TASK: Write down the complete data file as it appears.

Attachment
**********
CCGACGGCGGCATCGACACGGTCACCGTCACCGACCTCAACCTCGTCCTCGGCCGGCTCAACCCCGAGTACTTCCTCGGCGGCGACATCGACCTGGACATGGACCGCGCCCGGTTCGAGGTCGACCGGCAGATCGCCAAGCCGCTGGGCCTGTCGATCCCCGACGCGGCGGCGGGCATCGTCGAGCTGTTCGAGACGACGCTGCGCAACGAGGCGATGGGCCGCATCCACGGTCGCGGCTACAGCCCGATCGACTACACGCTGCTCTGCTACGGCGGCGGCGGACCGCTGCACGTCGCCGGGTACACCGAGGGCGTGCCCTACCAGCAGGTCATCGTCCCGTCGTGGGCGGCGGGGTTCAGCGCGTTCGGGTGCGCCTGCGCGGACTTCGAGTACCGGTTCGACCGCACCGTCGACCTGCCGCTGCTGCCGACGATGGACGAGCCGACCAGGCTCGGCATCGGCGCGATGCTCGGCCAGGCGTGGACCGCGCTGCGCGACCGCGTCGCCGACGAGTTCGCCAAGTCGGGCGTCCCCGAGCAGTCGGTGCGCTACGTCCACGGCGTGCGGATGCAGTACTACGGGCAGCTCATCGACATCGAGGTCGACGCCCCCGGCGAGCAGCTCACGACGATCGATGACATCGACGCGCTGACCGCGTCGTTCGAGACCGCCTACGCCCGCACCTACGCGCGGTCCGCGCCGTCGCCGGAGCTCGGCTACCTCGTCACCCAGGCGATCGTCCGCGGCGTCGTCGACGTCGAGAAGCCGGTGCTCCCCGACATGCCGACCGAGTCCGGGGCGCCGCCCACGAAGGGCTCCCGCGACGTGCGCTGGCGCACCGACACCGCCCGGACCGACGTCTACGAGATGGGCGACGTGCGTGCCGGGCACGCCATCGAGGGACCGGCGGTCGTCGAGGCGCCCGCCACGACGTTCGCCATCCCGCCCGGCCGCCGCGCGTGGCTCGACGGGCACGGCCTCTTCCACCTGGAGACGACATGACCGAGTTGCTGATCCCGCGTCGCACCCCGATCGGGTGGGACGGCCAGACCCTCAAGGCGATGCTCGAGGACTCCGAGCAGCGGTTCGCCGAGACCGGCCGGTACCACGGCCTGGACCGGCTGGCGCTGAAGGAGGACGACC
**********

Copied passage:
CCGACGGCGGCATCGACACGGTCACCGTCACCGACCTCAACCTCGTCCTCGGCCGGCTCAACCCCGAGTACTTCCTCGGCGGCGACATCGACCTGGACATGGACCGCGCCCGGTTCGAGGTCGACCGGCAGATCGCCAAGCCGCTGGGCCTGTCGATCCCCGACGCGGCGGCGGGCATCGTCGAGCTGTTCGAGACGACGCTGCGCAACGAGGCGATGGGCCGCATCCACGGTCGCGGCTACAGCCCGATCGACTACACGCTGCTCTGCTACGGCGGCGGCGGACCGCTGCACGTCGCCGGGTACACCGAGGGCGTGCCCTACCAGCAGGTCATCGTCCCGTCGTGGGCGGCGGGGTTCAGCGCGTTCGGGTGCGCCTGCGCGGACTTCGAGTACCGGTTCGACCGCACCGTCGACCTGCCGCTGCTGCCGACGATGGACGAGCCGACCAGGCTCGGCATCGGCGCGATGCTCGGCCAGGCGTGGACCGCGCTGCGCGACCGCGTCGCCGACGAGTTCGCCAAGTCGGGCGTCCCCGAGCAGTCGGTGCGCTACGTCCACGGCGTGCGGATGCAGTACTACGGGCAGCTCATCGACATCGAGGTCGACGCCCCCGGCGAGCAGCTCACGACGATCGATGACATCGACGCGCTGACCGCGTCGTTCGAGACCGCCTACGCCCGCACCTACGCGCGGTCCGCGCCGTCGCCGGAGCTCGGCTACCTCGTCACCCAGGCGATCGTCCGCGGCGTCGTCGACGTCGAGAAGCCGGTGCTCCCCGACATGCCGACCGAGTCCGGGGCGCCGCCCACGAAGGGCTCCCGCGACGTGCGCTGGCGCACCGACACCGCCCGGACCGACGTCTACGAGATGGGCGACGTGCGTGCCGGGCACGCCATCGAGGGACCGGCGGTCGTCGAGGCGCCCGCCACGACGTTCGCCATCCCGCCCGGCCGCCGCGCGTGGCTCGACGGGCACGGCCTCTTCCACCTGGAGACGACATGACCGAGTTGCTGATCCCGCGTCGCACCCCGATCGGGTGGGACGGCCAGACCCTCAAGGCGATGCTCGAGGACTCCGAGCAGCGGTTCGCCGAGACCGGCCGGTACCACGGCCTGGACCGGCTGGCGCTGAAGGAGGACGACC